As part of an ongoing series highlighting young talent in the industry, Branding in Asia brings you “One Under 30” – a special feature that focuses on up-and-coming talent in the ad world, one person at a time.
This week we highlight Ng Xi Wen, a Brand Manager at TBWA \ Singapore.
A longtime member of the Singapore Tourism Board account, Ng Xi Wen enjoys working through the strategy, conceptualization and execution stages of a project. She’s inspired by the creativity of her mom and the tenacity and hardworking spirit of her father.
Name: Ng Xi Wen
Agency: TBWA \ Singapore
Position: Brand Manager
Current Location: Singapore
Education: Nanyang Technological University, Bachelor of Communication Studies, 2017
How did you get your first break in the industry?
I landed an internship at TBWA \ Singapore during my university days under the Standard Chartered Bank account and got to learn more about the industry and find my bearings then.
After I graduated, I applied for the (now-defunct) Upstarts program under the Institute of Advertising Singapore and got a placement in TBWA \ Singapore again, and have been on the Singapore Tourism Board account ever since.
What is your personal mantra?
Try your best and don’t worry, be happy — these are the words that have been echoed to me growing up. Whenever I get overly stressed out, be it personal or work-related, it’s a little reminder to take a step back and put things in perspective, don’t sweat the small stuff.
From what person, place or thing have you drawn your greatest creative inspiration?
I would say my parents, as cheesy as that might sound. My late mum used to be an interior designer back in the day and I’d like to think that I got my ‘creative streak’ from her, as growing up I always loved drawing and painting. My dad’s also an extremely tenacious and hardworking person and it gives me the inspiration and motivation to keep pushing forward even when it gets tough.
What do you love about the job?
The adrenaline whenever we finally launch something we worked tirelessly on and see it come to life. I also love how it’s not a boring environment to be in, you get to be around creative work, meeting different people from clients to production vendors and it’s not your usual 9-6 job.
What about your job are you not so crazy about?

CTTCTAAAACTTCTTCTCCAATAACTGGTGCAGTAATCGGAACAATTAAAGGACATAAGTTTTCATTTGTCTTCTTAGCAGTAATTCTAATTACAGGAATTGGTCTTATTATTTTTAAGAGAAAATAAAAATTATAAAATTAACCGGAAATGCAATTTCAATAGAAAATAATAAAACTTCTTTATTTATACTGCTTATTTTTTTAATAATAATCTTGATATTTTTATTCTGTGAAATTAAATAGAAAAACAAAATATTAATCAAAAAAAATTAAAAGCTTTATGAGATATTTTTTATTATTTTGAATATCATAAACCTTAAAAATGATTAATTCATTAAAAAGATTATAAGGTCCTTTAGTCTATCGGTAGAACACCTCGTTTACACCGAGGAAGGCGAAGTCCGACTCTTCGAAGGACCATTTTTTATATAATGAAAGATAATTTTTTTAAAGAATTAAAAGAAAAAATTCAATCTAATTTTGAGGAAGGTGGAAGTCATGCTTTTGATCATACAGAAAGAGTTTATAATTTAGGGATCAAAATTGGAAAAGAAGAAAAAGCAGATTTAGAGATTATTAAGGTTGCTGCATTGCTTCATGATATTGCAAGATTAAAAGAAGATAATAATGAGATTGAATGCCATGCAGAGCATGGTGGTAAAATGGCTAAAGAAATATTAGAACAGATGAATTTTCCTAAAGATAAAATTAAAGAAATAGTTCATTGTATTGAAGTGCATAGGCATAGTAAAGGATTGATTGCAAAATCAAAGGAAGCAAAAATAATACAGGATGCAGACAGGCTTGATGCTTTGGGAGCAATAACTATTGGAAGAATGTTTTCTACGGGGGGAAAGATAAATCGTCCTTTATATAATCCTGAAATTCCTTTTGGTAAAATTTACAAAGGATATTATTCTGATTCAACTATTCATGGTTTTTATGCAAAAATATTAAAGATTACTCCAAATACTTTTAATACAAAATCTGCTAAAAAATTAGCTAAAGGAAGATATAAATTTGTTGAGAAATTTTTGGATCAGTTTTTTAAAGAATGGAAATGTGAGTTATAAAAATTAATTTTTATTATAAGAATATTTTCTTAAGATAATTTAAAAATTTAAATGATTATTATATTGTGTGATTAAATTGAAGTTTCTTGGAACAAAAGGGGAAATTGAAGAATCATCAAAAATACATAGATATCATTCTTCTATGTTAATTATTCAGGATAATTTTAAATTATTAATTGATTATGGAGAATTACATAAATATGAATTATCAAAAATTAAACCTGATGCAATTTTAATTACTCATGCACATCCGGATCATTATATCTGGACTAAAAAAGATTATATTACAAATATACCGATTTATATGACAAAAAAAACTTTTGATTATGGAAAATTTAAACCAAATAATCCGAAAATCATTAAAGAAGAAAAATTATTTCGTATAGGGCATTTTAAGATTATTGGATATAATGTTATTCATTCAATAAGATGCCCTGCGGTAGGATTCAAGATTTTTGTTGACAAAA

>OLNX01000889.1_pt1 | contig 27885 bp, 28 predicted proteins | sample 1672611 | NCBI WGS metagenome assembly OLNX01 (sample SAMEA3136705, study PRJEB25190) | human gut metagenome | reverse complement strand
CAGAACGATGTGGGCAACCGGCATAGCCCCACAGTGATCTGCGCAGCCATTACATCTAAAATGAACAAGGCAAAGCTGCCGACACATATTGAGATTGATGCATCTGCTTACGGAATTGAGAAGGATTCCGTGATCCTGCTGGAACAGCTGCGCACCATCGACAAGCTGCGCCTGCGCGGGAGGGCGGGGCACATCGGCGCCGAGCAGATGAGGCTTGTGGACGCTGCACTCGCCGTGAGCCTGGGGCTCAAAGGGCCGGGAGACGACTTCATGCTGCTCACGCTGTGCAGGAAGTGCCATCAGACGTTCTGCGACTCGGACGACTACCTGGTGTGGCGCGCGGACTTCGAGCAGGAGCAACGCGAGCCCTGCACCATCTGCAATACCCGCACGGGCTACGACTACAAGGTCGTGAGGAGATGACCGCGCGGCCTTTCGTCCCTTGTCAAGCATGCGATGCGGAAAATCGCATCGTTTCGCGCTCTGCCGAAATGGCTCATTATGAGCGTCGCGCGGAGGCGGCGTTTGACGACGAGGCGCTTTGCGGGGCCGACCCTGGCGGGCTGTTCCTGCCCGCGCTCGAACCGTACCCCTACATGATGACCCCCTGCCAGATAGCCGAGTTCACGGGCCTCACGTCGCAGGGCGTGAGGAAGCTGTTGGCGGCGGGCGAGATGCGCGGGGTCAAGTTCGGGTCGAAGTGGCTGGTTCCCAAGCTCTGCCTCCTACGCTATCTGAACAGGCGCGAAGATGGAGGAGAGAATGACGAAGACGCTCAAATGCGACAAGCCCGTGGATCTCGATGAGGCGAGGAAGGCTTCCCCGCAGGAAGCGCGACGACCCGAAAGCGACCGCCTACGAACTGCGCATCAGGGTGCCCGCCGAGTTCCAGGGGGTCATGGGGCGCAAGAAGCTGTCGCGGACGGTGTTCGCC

The tight timelines. Somehow every campaign is always running on crazy timelines which don’t give us enough time to breathe.
What is some work you’ve done that you’re most proud of?
I’m really proud to be a part of the team behind STB’s “Don’t Travel Blur Travel Sure” campaign, a domestic campaign to educate consumers on the importance of buying travel insurance, ensuring your travel agent is licensed and checking your T&Cs.
Dubbing over popular 90’s Mediacorp drama serials, we turned something rather dull into something really humourous to cut through the clutter of this category.
As within usual campaigns, I saw through the strategy, conceptualization and execution stage, down to the very second we finally launched the campaign. But what made this project particularly meaningful to me was the teamwork behind it — the close working relationship we had internally with the creatives and with the clients as well, because we were all giving it our 100%.
Condor Heroes Go On A Road Trip
Condor Heroes Lose All Their Luggage
When You’re Too Lazy To Read The Fine Print
When A Travel Deal Is Too Good To Be True
Another recent piece of work that I’m proud of would be a brand film for STB — to reimagine the future of business events, where the story was about how a group of robots (safe distancing robots, cleaning robots) came together with event planners to stage an event.
During the production stage, gathering all these robots seemed like an impossible task especially since none of us worked with these kinds of robots before! But through determination, we managed to make it happen.
If you had to choose another career what would it be?
If I wasn’t in advertising, I would try pursuing a career in early childhood education — as a preschool or kindergarten teacher. I guess it’s a little similar to what I do now, except I’m managing tiny humans instead of clients and creatives.